The US Department’s Loan Programs Office (LPO) offered a conditional commitment for a US$504.4 million loan guarantee to the Advanced Clean Energy Storage Project. “The facility in Delta, Utah, will combine alkaline electrolysis with salt cavern storage for grid scale energy conversion and storage using hydrogen as the energy carrier,” DOE wrote earlier this week. Using a 220 MW electrolyzer, the project could help reduce renewable energy curtailment in the Western United States. The stored hydrogen would then fuel a combined cycle gas turbine, scheduled for start-up in 2025. At first, a 30% hydrogen blend will be used. The project will use increasing amounts of hydrogen, reaching 100% in 2045.
German Chancellor Olaf Scholz visited Japan to meet the Japanese Prime Minister Fumio Kishida. According to Scholz, cooperation between the two countries is essential for climate issues, mainly via the creation of a hydrogen economy. Before returning to Germany, Scholz visited a hydrogen production plant in Kawasaki on Friday. This trip was his first visit to the region since he took office. Germany holds the presidency of the G7 this year; Japan will take over in January. Germany is also looking into more vital hydrogen collaboration with Canada. The Northern American country is already working with the European Union to define standards and complementary regulatory frameworks.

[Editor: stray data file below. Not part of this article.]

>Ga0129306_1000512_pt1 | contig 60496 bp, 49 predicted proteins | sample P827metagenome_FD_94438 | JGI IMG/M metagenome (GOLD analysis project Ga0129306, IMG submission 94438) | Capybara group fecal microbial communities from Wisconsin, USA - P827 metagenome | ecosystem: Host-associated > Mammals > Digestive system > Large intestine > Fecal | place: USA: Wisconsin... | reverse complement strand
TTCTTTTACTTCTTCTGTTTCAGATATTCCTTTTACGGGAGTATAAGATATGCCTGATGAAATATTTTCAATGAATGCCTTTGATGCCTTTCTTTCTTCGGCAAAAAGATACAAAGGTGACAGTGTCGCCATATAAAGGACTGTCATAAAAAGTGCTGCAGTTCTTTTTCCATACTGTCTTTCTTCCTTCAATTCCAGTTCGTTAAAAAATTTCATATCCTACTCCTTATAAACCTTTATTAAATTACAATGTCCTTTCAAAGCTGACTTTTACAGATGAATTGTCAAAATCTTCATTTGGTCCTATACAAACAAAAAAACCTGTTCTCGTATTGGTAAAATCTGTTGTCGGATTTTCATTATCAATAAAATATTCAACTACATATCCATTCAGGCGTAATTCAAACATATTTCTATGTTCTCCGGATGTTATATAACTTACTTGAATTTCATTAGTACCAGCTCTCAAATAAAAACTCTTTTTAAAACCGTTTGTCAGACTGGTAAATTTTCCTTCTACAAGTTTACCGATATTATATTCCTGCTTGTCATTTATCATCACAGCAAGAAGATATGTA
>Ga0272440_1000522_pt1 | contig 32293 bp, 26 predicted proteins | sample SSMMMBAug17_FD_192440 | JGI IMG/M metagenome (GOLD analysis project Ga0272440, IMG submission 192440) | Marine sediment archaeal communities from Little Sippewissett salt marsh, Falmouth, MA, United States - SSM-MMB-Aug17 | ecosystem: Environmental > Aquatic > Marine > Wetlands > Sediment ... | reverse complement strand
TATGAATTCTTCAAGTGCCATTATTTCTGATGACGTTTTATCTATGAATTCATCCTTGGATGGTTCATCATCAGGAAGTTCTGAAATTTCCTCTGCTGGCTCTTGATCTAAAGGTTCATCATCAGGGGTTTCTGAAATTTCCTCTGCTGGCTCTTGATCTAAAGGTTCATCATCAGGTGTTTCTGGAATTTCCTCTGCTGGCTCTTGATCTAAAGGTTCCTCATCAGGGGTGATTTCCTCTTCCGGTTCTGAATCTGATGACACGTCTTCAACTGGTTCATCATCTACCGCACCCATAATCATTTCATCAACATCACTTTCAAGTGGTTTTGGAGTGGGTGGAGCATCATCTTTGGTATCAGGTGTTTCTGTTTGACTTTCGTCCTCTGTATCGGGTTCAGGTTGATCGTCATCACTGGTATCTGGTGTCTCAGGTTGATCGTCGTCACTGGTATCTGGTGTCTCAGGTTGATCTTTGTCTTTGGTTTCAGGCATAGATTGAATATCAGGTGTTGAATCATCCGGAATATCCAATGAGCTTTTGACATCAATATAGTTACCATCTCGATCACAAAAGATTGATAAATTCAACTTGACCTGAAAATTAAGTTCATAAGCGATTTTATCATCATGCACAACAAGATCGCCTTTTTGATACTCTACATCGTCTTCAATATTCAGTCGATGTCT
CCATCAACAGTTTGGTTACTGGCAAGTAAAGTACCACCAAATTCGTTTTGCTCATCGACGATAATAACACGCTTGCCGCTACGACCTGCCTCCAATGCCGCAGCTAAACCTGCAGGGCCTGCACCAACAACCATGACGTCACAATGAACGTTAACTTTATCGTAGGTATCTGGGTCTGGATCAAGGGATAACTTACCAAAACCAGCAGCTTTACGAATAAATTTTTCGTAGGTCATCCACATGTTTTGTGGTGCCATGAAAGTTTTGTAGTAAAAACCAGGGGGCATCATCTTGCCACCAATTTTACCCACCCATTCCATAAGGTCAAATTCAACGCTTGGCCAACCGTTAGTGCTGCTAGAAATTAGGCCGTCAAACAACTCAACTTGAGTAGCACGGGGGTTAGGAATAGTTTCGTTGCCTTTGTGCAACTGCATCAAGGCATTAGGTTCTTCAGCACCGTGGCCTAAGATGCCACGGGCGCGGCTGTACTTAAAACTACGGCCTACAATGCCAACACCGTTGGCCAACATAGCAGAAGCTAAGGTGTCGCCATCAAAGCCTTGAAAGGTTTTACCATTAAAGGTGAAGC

Canada-based Hydrogen Optimized has signed an MOU with hydrogen-development company Green Hydrogen International (GHI) for a large electrolyzer manufacturing facility in Texas, the United States. “The factory will produce Hydrogen Optimized’s RuggedCell water electrolyzers for GHI’s planned Hydrogen City project, a previously announced 60 gigawatt (GW) green hydrogen production and salt cavern storage hub to be built in South Texas,” the two companies wrote on Wednesday. The proposed manufacturing facility will be built out in stages, with an ultimate target of 5 GW a year of electrolyzer production. GHI intends to purchase the facility’s entire output for the first 10 years of operation to supply its Hydrogen City project.